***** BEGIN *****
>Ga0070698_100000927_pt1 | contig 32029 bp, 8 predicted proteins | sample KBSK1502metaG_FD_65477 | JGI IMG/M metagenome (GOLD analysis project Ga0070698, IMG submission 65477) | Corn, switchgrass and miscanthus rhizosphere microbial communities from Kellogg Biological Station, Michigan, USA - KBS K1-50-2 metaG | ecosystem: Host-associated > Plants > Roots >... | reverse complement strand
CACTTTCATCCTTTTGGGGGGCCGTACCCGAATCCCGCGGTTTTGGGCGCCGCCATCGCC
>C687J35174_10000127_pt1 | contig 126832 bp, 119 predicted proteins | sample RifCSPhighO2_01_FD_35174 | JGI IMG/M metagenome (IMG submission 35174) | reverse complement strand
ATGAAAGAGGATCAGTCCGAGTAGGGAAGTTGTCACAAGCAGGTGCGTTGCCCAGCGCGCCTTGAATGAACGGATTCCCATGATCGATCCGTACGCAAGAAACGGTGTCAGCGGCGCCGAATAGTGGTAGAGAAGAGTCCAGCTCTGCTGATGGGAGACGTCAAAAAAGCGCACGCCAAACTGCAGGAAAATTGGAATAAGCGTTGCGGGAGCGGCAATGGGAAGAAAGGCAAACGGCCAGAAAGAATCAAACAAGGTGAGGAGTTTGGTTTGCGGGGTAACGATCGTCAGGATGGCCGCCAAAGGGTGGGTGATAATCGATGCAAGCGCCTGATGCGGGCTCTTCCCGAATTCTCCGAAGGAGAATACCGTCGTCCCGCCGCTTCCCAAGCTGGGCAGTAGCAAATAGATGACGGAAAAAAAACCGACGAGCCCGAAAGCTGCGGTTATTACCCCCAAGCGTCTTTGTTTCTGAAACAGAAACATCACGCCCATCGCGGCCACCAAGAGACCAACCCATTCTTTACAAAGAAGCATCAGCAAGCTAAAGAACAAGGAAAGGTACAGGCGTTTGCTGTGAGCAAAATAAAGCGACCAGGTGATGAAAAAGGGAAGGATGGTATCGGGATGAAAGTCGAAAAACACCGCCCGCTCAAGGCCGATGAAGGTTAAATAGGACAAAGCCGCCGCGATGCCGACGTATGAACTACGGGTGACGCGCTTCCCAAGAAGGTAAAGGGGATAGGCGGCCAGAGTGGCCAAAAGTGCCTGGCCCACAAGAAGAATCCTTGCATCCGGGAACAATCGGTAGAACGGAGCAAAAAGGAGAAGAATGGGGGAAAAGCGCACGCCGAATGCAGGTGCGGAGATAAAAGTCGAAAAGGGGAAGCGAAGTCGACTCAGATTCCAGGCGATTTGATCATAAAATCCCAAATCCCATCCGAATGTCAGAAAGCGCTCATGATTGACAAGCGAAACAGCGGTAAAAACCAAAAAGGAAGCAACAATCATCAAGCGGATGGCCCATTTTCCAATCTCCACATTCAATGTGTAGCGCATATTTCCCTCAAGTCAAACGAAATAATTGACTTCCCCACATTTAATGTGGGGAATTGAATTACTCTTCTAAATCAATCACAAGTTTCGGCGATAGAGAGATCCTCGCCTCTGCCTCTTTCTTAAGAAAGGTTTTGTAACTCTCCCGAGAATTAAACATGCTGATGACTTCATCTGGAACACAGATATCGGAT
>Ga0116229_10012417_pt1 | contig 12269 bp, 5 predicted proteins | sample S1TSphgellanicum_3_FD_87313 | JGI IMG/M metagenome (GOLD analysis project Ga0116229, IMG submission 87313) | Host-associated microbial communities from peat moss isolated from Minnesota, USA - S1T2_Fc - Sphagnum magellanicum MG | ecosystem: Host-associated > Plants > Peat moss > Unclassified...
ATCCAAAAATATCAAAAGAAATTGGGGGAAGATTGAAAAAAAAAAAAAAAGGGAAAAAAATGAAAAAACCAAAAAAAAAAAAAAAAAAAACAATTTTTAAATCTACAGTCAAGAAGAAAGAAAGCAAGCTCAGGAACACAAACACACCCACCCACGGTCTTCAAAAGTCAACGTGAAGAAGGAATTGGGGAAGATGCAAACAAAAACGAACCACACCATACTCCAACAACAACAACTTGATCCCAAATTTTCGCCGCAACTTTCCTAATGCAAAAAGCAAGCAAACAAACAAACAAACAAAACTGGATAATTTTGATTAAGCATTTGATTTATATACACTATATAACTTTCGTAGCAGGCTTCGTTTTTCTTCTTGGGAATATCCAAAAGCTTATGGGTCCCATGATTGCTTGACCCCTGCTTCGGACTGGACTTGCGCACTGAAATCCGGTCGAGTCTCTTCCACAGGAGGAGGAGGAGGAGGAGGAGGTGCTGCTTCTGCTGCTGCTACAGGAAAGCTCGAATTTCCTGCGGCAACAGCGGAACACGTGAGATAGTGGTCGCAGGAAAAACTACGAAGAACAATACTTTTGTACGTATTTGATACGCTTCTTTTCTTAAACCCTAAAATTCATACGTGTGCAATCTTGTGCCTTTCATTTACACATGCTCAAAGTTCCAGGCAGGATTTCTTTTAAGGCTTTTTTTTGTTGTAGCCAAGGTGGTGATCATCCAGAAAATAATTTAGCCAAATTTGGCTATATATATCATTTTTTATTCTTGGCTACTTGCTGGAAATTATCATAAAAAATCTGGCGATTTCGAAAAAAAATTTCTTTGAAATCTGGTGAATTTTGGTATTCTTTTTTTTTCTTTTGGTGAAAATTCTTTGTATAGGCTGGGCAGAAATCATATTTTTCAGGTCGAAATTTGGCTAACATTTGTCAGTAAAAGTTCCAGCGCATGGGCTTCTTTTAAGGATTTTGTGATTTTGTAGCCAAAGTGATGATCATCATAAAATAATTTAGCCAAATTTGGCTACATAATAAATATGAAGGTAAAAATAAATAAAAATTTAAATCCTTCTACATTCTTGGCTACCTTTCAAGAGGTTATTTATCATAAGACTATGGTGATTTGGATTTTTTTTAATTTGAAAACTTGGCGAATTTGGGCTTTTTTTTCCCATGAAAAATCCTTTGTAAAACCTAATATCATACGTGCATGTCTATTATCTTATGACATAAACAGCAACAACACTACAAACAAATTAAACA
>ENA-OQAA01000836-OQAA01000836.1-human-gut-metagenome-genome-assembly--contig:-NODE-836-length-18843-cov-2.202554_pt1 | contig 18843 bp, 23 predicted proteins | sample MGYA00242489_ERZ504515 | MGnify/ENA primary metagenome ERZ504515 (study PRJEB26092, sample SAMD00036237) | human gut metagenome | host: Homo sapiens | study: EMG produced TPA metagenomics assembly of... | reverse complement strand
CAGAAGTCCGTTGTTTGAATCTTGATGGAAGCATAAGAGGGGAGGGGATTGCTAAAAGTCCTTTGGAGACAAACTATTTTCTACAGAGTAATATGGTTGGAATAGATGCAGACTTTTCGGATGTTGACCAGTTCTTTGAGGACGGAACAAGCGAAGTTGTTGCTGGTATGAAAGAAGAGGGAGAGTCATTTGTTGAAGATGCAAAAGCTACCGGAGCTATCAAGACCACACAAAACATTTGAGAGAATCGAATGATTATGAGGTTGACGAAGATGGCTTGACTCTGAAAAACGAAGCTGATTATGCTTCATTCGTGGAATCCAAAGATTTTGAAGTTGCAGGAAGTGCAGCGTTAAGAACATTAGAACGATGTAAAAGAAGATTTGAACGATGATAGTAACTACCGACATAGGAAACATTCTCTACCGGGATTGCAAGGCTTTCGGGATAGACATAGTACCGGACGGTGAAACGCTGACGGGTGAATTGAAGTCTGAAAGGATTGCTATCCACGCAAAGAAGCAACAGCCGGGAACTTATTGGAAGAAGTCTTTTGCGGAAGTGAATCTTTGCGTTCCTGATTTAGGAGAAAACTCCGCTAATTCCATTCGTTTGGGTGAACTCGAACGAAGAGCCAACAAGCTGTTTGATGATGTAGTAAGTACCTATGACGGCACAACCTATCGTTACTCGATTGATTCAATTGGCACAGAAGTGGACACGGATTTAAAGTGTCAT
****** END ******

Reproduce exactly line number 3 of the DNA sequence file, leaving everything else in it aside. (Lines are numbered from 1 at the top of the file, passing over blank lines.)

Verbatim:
>C687J35174_10000127_pt1 | contig 126832 bp, 119 predicted proteins | sample RifCSPhighO2_01_FD_35174 | JGI IMG/M metagenome (IMG submission 35174) | reverse complement strand